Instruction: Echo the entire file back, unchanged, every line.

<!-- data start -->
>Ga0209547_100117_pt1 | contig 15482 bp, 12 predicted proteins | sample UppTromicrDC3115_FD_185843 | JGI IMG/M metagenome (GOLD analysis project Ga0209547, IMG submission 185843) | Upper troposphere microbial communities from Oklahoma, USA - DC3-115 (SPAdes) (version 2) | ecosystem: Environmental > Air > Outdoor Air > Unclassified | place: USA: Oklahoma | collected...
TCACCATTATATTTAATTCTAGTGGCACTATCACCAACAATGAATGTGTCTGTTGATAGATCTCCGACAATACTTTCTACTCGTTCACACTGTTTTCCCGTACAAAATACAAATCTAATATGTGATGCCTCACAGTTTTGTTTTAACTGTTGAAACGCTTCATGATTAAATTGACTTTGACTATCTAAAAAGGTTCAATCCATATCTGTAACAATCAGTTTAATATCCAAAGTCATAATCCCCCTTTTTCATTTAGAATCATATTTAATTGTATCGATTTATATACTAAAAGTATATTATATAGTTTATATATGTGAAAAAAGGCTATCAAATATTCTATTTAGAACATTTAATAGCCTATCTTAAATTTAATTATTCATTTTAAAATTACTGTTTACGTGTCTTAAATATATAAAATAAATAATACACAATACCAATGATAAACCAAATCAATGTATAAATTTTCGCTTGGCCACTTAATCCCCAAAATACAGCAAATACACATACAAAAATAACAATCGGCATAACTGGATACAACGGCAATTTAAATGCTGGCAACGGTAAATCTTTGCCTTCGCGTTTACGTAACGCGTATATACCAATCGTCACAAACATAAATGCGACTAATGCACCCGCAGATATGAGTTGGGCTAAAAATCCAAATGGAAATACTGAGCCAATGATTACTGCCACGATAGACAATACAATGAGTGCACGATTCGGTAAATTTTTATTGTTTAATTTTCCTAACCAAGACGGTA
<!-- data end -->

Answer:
>Ga0209547_100117_pt1 | contig 15482 bp, 12 predicted proteins | sample UppTromicrDC3115_FD_185843 | JGI IMG/M metagenome (GOLD analysis project Ga0209547, IMG submission 185843) | Upper troposphere microbial communities from Oklahoma, USA - DC3-115 (SPAdes) (version 2) | ecosystem: Environmental > Air > Outdoor Air > Unclassified | place: USA: Oklahoma | collected...
TCACCATTATATTTAATTCTAGTGGCACTATCACCAACAATGAATGTGTCTGTTGATAGATCTCCGACAATACTTTCTACTCGTTCACACTGTTTTCCCGTACAAAATACAAATCTAATATGTGATGCCTCACAGTTTTGTTTTAACTGTTGAAACGCTTCATGATTAAATTGACTTTGACTATCTAAAAAGGTTCAATCCATATCTGTAACAATCAGTTTAATATCCAAAGTCATAATCCCCCTTTTTCATTTAGAATCATATTTAATTGTATCGATTTATATACTAAAAGTATATTATATAGTTTATATATGTGAAAAAAGGCTATCAAATATTCTATTTAGAACATTTAATAGCCTATCTTAAATTTAATTATTCATTTTAAAATTACTGTTTACGTGTCTTAAATATATAAAATAAATAATACACAATACCAATGATAAACCAAATCAATGTATAAATTTTCGCTTGGCCACTTAATCCCCAAAATACAGCAAATACACATACAAAAATAACAATCGGCATAACTGGATACAACGGCAATTTAAATGCTGGCAACGGTAAATCTTTGCCTTCGCGTTTACGTAACGCGTATATACCAATCGTCACAAACATAAATGCGACTAATGCACCCGCAGATATGAGTTGGGCTAAAAATCCAAATGGAAATACTGAGCCAATGATTACTGCCACGATAGACAATACAATGAGTGCACGATTCGGTAAATTTTTATTGTTTAATTTTCCTAACCAAGACGGTA